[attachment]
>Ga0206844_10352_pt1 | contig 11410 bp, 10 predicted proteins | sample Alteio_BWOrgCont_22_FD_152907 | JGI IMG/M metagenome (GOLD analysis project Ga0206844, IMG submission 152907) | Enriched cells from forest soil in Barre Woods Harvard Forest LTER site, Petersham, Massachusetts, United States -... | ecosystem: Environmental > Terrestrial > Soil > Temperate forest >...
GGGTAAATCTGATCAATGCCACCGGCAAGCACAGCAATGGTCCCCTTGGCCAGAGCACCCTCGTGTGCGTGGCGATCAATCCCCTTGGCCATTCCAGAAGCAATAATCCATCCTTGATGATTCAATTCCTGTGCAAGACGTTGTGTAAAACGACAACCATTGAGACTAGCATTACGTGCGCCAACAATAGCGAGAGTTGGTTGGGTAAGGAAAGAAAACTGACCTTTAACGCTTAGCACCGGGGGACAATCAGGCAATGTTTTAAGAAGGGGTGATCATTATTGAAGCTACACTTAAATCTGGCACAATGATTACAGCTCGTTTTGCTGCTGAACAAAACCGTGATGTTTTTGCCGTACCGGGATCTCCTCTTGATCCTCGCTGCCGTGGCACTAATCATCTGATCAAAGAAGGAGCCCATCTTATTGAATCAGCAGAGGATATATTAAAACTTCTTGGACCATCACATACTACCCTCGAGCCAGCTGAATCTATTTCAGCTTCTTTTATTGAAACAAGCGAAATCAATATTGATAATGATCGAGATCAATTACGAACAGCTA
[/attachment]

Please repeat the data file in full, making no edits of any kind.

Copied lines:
>Ga0206844_10352_pt1 | contig 11410 bp, 10 predicted proteins | sample Alteio_BWOrgCont_22_FD_152907 | JGI IMG/M metagenome (GOLD analysis project Ga0206844, IMG submission 152907) | Enriched cells from forest soil in Barre Woods Harvard Forest LTER site, Petersham, Massachusetts, United States -... | ecosystem: Environmental > Terrestrial > Soil > Temperate forest >...
GGGTAAATCTGATCAATGCCACCGGCAAGCACAGCAATGGTCCCCTTGGCCAGAGCACCCTCGTGTGCGTGGCGATCAATCCCCTTGGCCATTCCAGAAGCAATAATCCATCCTTGATGATTCAATTCCTGTGCAAGACGTTGTGTAAAACGACAACCATTGAGACTAGCATTACGTGCGCCAACAATAGCGAGAGTTGGTTGGGTAAGGAAAGAAAACTGACCTTTAACGCTTAGCACCGGGGGACAATCAGGCAATGTTTTAAGAAGGGGTGATCATTATTGAAGCTACACTTAAATCTGGCACAATGATTACAGCTCGTTTTGCTGCTGAACAAAACCGTGATGTTTTTGCCGTACCGGGATCTCCTCTTGATCCTCGCTGCCGTGGCACTAATCATCTGATCAAAGAAGGAGCCCATCTTATTGAATCAGCAGAGGATATATTAAAACTTCTTGGACCATCACATACTACCCTCGAGCCAGCTGAATCTATTTCAGCTTCTTTTATTGAAACAAGCGAAATCAATATTGATAATGATCGAGATCAATTACGAACAGCTA